In his latest Limit Theory developer diary Josh Parnell explains how this past month has been spent focussed on two things: UI and AI. He completely stripped out the game’s AI systems and begun again and he’s made every interface in the game a beautiful web of nodes.
Parnell’s right when he says his 3D node-based interfaces are “too cool for school”, they’re a stunning representation of game data. I’d need to get my hands on them to gauge just how appropriate to the task they are but it’s cool to see he’s experimenting with presentation and not doing an EVE and filling the screen with dropdown boxes, panels, and minimaps.
Limit Theory’s AI seems to be presenting Parnell more of a challenge. “this AI is taking longer than expected,” he writes in a Dev Log. “That’s ok. Children make many mistakes. This AI is no different. Hundreds of little issues, begging to be resolved. I have no choice but to patiently spend hours and hours and hours teaching it how to operate effectively.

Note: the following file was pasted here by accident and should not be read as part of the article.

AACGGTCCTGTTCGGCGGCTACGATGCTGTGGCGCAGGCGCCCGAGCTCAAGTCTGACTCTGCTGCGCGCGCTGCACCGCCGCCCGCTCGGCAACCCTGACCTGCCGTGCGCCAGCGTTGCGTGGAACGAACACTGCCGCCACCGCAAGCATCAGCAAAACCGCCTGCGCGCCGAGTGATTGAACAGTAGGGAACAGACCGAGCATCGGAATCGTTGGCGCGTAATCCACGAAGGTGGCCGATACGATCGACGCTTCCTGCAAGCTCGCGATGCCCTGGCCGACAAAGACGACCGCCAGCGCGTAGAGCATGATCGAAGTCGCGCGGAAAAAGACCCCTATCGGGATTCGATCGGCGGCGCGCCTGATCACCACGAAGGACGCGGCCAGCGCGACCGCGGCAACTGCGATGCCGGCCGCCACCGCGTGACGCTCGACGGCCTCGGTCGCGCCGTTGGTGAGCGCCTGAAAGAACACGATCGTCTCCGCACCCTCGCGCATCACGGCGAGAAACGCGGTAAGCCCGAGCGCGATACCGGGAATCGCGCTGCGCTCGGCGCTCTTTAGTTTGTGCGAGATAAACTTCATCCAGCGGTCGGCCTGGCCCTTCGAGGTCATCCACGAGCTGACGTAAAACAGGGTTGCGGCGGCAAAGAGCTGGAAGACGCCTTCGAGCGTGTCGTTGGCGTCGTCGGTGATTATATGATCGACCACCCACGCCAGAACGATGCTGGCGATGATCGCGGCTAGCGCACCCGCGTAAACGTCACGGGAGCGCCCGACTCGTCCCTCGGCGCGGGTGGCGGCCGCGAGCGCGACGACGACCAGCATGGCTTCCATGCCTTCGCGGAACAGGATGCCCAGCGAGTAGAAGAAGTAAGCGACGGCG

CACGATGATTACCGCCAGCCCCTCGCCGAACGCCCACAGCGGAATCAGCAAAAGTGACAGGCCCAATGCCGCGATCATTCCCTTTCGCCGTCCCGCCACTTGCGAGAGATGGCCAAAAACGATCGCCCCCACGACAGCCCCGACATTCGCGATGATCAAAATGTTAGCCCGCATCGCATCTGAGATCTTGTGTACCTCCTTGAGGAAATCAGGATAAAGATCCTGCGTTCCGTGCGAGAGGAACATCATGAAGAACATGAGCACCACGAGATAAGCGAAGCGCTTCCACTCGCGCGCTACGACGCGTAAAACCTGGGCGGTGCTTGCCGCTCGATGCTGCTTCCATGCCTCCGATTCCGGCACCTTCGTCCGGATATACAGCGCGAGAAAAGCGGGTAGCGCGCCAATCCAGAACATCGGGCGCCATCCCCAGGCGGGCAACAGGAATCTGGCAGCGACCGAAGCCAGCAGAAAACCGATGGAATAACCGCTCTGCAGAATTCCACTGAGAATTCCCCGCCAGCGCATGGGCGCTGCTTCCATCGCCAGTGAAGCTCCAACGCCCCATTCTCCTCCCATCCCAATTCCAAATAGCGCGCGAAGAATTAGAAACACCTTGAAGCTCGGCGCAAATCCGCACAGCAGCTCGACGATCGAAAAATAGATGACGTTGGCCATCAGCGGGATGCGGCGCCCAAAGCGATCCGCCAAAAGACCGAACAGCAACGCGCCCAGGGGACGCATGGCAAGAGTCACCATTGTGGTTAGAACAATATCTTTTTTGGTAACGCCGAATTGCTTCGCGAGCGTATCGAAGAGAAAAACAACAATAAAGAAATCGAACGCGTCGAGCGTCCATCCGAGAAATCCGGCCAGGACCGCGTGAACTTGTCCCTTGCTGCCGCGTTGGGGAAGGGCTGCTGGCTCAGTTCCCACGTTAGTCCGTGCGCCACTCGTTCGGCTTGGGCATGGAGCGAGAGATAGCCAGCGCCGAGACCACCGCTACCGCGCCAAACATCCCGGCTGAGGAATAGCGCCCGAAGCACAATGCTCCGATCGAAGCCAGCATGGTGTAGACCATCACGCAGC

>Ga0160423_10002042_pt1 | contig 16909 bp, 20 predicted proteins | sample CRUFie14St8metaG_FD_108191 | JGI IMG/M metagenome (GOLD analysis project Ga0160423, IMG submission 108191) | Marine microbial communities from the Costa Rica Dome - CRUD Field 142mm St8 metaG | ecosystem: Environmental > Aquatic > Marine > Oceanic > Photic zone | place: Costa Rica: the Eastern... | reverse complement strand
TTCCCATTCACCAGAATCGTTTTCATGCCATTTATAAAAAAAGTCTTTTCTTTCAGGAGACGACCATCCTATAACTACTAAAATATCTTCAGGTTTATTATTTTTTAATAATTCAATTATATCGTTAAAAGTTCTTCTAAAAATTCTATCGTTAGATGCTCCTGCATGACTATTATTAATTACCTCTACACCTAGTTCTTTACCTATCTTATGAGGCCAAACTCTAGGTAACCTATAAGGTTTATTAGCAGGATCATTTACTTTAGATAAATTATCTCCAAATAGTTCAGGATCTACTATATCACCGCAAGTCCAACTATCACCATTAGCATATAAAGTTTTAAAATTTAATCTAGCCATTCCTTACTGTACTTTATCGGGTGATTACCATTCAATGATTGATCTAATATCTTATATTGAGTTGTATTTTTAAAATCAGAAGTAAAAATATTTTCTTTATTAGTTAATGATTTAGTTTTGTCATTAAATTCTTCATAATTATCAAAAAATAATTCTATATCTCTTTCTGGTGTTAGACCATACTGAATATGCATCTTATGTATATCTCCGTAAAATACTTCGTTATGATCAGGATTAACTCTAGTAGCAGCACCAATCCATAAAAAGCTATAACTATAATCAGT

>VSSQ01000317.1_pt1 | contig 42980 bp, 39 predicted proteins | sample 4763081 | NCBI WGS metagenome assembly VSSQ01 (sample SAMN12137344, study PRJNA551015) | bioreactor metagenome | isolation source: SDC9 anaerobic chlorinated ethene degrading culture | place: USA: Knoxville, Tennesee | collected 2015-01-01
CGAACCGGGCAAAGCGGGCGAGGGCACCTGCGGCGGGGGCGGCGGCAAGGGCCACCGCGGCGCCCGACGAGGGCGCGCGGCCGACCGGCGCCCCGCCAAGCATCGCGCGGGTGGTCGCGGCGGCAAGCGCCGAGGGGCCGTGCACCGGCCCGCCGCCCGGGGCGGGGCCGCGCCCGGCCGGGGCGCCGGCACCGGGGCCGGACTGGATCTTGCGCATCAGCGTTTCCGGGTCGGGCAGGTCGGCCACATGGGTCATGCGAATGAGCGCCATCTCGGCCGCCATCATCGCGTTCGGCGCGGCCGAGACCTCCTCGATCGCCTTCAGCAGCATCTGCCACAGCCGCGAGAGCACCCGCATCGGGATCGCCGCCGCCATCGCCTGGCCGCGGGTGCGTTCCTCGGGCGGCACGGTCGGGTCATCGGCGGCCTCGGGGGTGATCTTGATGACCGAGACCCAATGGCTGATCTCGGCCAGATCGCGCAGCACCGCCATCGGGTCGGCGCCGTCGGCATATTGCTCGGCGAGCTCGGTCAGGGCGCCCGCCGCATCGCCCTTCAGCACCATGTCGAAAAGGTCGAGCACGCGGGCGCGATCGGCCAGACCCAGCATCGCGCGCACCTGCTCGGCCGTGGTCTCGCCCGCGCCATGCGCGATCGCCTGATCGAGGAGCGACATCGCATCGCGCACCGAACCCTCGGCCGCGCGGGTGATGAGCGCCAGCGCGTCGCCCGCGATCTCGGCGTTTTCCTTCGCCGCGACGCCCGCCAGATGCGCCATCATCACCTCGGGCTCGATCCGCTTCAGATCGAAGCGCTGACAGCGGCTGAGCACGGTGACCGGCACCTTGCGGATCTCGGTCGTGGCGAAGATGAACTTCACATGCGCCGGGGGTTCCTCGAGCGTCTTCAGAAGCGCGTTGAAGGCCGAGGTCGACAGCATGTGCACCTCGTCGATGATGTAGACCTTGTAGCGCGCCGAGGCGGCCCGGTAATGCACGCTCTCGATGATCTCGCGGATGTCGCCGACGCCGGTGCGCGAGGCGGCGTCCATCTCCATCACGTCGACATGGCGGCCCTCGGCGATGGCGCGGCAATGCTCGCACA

“Debugging AI is truly one of the hardest tasks I’ve ever undertaken. Not just because it’s near-impossible to tell when something is working correctly vs. slightly-broken, but also because understanding the source of a slightly-broken behavior can take hours.”
However, when he manages to get it nailed it is the AI that will be driving much of the game. As Limit Theory is all procedurally generated the AI has to be able to apply itself to the game world in whatever form the engine spits out. It has to be able to, say, detect mining opportunities and develop the most efficient route to mine, transport ore, sell it, and use that profit.
Limit Theory is ridiculously ambitious, particularly as it is the work of just one man but, for me, it’s sitting pretty near the top of the anticipated space simulator ladder. The game’s due for release in early 2014.